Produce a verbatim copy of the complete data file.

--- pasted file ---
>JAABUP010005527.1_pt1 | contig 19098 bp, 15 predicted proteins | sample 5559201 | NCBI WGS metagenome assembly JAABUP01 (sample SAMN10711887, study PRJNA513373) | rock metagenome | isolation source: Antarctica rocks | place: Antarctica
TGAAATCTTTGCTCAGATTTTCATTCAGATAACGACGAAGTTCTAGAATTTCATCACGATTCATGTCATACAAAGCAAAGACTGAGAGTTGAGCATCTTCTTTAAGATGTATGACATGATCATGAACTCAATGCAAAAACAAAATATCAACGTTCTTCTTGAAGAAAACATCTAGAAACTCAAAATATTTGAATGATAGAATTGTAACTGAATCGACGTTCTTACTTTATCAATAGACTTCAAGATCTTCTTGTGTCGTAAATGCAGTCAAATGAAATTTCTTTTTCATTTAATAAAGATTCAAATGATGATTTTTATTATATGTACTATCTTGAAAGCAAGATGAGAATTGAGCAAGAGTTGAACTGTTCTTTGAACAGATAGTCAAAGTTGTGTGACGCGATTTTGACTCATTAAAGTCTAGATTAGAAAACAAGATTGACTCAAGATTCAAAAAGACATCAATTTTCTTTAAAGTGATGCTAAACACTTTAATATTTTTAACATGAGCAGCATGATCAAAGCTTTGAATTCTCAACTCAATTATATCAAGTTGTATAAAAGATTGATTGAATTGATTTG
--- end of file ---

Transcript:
>JAABUP010005527.1_pt1 | contig 19098 bp, 15 predicted proteins | sample 5559201 | NCBI WGS metagenome assembly JAABUP01 (sample SAMN10711887, study PRJNA513373) | rock metagenome | isolation source: Antarctica rocks | place: Antarctica
TGAAATCTTTGCTCAGATTTTCATTCAGATAACGACGAAGTTCTAGAATTTCATCACGATTCATGTCATACAAAGCAAAGACTGAGAGTTGAGCATCTTCTTTAAGATGTATGACATGATCATGAACTCAATGCAAAAACAAAATATCAACGTTCTTCTTGAAGAAAACATCTAGAAACTCAAAATATTTGAATGATAGAATTGTAACTGAATCGACGTTCTTACTTTATCAATAGACTTCAAGATCTTCTTGTGTCGTAAATGCAGTCAAATGAAATTTCTTTTTCATTTAATAAAGATTCAAATGATGATTTTTATTATATGTACTATCTTGAAAGCAAGATGAGAATTGAGCAAGAGTTGAACTGTTCTTTGAACAGATAGTCAAAGTTGTGTGACGCGATTTTGACTCATTAAAGTCTAGATTAGAAAACAAGATTGACTCAAGATTCAAAAAGACATCAATTTTCTTTAAAGTGATGCTAAACACTTTAATATTTTTAACATGAGCAGCATGATCAAAGCTTTGAATTCTCAACTCAATTATATCAAGTTGTATAAAAGATTGATTGAATTGATTTG